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The British colonial administrator and one-time governor of Bengal Sir John Arthur Herbert (second from left) and his wife Mary on arrival in Calcutta (now Kolkata) in 1939. Keystone / Hulton Archive / Getty Images)
The British colonial administrator and one-time governor of Bengal Sir John Arthur Herbert (second from left) and his wife Mary on arrival in Calcutta (now Kolkata) in 1939. Keystone / Hulton Archive / Getty Images)

No place for colonialism in UAE workplaces

Working practices undertaken in an old, established market will not necessarily be a good fit when applied elsewhere

It's just downright wrong to show up at someone's house and start criticising them because they do things differently than you. It is even worse to try to impose your ways on them.

The other night at one of Dubai's numerous networking events, after being asked what I do and answering: "I am a executive leadership adviser and CEO coach", this new acquaintance replied: "Good, your work is really needed here, especially for the local businesses."

He went on to tell me that they (local businesses) really need to lead better, implying that they should lead like they do in his home country.

Unfortunately, it was not the first time that a foreigner practised what looks like modern-day colonialism.

Frustrated by this lack of perspective, it made me wonder: "Why do outsiders insist on practising business colonialism?"

Colonialism is a process whereby the "mother city" claims sovereignty over the colony, and the colonisers change the social structure, government and ways of life. In its purity, it is the establishment of colonies in one territory by people from another territory.

Bluntly speaking, colonialism consists of unequal relationships between colonists and the indigenous population where the perceived superior power imports the ways from back home to upgrade what they see as archaic methods.

Business colonialism follows the same approach; it is when an imported leader forces a concept from his home culture on to the business here. Much of the Arab world has been subjected to this colonialism. This legacy includes an importation of leadership approaches; they tend to conflict with the local patterns and customs and do not lead to reaching full potential.

The forcing of a leadership concept from one culture on to another happens way too naturally. Just because something works in an outside culture such as the United Kingdom, Australia, the United States or even India, doesn't mean it is right for here. It is inconceivable to think you can import one country's business practices and expect that they will work like they do elsewhere.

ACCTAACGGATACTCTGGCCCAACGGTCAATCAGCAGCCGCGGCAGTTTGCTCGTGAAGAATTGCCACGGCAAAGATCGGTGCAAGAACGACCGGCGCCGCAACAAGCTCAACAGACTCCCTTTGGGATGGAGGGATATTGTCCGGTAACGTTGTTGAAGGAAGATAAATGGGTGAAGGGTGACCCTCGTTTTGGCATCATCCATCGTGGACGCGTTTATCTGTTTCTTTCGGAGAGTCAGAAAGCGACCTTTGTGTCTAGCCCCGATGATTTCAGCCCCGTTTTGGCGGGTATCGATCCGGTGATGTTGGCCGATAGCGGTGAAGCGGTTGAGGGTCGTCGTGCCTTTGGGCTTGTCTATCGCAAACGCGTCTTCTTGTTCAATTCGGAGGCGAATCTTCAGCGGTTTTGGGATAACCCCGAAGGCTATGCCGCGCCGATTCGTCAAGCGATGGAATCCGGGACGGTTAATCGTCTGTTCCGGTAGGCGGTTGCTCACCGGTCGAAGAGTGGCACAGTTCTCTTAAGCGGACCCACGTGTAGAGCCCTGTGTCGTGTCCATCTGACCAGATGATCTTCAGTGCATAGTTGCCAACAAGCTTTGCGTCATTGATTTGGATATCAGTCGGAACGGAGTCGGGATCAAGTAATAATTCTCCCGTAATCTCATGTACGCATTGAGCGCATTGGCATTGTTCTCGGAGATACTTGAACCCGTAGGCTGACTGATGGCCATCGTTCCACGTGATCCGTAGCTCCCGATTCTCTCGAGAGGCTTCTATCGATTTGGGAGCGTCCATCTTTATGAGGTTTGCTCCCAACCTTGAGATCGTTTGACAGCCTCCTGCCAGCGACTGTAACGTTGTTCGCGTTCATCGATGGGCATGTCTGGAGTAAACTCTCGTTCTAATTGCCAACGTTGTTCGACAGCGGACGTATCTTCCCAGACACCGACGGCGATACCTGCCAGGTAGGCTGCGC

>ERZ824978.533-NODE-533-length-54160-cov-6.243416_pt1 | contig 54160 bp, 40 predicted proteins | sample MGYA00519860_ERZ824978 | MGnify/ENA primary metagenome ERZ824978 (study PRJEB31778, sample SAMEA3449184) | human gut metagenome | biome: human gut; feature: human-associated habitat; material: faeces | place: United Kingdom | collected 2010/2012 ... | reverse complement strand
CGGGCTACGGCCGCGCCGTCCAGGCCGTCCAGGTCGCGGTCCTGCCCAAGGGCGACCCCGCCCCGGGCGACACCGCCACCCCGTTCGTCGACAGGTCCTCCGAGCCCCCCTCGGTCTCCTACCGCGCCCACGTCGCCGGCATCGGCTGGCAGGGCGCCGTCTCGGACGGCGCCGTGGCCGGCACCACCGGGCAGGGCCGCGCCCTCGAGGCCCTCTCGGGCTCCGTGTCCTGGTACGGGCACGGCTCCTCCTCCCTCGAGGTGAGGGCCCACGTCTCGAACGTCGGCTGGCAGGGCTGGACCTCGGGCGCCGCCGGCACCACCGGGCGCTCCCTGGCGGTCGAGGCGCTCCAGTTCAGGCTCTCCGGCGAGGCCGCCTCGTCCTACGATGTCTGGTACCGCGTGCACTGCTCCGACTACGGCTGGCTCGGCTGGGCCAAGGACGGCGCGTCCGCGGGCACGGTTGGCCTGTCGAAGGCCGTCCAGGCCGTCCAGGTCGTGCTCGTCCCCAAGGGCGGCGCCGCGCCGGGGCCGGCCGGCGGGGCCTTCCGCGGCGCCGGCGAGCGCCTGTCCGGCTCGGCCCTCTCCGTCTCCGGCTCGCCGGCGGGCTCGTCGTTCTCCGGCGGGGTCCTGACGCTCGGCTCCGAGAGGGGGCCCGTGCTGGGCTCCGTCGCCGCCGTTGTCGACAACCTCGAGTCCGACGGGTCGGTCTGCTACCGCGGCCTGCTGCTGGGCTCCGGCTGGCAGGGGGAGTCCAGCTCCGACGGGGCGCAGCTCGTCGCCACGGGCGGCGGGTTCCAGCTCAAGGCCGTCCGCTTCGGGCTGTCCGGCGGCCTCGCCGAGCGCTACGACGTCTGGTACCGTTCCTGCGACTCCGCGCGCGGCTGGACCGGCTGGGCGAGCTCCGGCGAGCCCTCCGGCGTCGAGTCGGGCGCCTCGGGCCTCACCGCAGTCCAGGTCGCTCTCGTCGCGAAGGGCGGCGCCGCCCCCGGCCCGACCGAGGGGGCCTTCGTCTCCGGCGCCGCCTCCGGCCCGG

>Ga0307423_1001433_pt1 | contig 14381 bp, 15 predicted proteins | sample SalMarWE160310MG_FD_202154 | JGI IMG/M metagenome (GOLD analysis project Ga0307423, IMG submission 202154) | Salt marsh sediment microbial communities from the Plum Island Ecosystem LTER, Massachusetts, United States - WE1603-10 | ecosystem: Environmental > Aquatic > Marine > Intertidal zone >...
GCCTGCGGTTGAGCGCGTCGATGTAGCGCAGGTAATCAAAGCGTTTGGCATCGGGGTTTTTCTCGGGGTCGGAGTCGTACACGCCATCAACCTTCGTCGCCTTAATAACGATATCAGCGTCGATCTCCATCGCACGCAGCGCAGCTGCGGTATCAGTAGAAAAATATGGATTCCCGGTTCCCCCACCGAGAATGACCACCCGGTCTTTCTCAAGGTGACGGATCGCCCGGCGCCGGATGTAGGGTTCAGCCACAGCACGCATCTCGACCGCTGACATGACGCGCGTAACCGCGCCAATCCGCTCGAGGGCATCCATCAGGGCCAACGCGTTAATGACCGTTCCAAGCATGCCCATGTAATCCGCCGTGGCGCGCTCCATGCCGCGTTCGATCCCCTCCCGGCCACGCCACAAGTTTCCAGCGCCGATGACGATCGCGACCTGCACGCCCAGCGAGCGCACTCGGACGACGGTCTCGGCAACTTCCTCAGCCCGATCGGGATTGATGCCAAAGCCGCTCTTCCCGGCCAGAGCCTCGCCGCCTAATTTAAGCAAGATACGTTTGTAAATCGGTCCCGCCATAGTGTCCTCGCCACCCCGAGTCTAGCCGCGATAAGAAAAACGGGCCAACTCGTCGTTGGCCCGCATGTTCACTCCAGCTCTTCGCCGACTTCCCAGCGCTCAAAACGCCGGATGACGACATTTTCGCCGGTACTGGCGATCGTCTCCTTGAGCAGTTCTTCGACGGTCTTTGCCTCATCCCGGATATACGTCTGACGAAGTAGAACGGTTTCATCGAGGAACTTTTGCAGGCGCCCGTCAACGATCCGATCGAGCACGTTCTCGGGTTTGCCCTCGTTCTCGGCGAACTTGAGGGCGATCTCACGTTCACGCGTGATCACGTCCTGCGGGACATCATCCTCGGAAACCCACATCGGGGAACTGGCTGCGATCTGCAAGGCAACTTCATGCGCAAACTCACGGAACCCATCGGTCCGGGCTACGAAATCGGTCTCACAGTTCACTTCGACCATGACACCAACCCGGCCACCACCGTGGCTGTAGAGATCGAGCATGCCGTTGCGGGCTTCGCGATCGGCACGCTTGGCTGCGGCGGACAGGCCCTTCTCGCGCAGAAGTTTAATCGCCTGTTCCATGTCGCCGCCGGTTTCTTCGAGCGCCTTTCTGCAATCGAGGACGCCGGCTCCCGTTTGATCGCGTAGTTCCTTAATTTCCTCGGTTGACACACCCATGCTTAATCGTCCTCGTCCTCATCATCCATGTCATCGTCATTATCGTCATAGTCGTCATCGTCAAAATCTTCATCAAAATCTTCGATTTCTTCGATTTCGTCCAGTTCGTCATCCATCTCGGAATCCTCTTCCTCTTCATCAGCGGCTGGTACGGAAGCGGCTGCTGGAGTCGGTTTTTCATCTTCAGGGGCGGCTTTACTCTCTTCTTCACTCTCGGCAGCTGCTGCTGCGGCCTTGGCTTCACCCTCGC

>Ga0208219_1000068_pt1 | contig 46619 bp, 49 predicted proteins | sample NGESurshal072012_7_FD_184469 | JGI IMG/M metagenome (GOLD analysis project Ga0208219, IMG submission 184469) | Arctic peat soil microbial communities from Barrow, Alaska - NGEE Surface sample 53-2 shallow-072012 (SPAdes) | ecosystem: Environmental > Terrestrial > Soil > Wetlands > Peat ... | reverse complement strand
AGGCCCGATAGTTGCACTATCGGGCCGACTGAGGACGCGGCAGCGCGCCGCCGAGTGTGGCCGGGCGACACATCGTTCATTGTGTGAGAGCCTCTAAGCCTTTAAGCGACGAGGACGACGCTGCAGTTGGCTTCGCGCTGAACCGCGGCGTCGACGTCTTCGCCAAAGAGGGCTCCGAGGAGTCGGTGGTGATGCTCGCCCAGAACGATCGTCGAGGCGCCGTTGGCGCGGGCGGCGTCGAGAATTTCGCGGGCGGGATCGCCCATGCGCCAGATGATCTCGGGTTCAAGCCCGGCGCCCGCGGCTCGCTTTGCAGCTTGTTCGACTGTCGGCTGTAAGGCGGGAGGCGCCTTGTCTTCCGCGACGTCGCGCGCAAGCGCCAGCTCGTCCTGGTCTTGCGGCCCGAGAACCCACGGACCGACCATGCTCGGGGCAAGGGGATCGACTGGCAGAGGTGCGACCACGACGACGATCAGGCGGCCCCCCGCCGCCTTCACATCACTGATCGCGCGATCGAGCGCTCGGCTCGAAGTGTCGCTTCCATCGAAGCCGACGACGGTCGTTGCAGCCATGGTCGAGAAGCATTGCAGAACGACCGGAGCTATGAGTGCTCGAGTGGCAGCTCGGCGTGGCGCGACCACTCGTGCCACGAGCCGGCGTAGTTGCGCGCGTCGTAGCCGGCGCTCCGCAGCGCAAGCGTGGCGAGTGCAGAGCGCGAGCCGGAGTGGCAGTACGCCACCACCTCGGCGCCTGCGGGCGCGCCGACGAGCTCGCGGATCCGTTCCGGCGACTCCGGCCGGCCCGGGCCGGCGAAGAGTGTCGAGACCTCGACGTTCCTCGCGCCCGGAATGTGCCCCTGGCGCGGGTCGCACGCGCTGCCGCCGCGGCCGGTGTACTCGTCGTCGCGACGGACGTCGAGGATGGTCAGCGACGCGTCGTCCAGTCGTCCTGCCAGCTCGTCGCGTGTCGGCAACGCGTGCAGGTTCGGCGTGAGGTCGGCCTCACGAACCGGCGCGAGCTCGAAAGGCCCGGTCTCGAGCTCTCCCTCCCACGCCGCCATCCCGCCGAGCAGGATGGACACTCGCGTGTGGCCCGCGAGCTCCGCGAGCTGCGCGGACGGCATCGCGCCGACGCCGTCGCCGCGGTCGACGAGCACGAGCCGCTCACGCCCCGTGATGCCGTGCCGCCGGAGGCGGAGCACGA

The European colonial period that lasted four centuries from the 1500s is over, and so should be business colonialism. The markets are more equalised today and expertise from the outside market is misaligned with the fundamentals in the UAE. The context here is different, and therefore the importation of outside approaches is misaligned.

Additionally, leaders need to be wary of relying on the assumption that their way is the best way. Leaders need to ensure that they do more than import an idea from a distant land and apply it as the answer for the local environment. They need to respond to local needs and make the new markets the centrepoint of their business.

Just as streetwise business operators get to know the customer and sophisticated organisations invest in consumer insights, leaders need to get to know whom they are leading.

Because people are different around the world, leaders need to look beyond their current hypotheses about employees and explore the causal factors that shape how they should be leading, with the purpose of constructing an effective approach.

The focus needs to shift from practising business colonialism, trying to impose one's outside approaches, to leading in a way that is most effective for the UAE. Business leaders, mind your manners.

 

Tommy Weir is the author of The CEO Shift and is the managing director of the Emerging Markets Leadership Center

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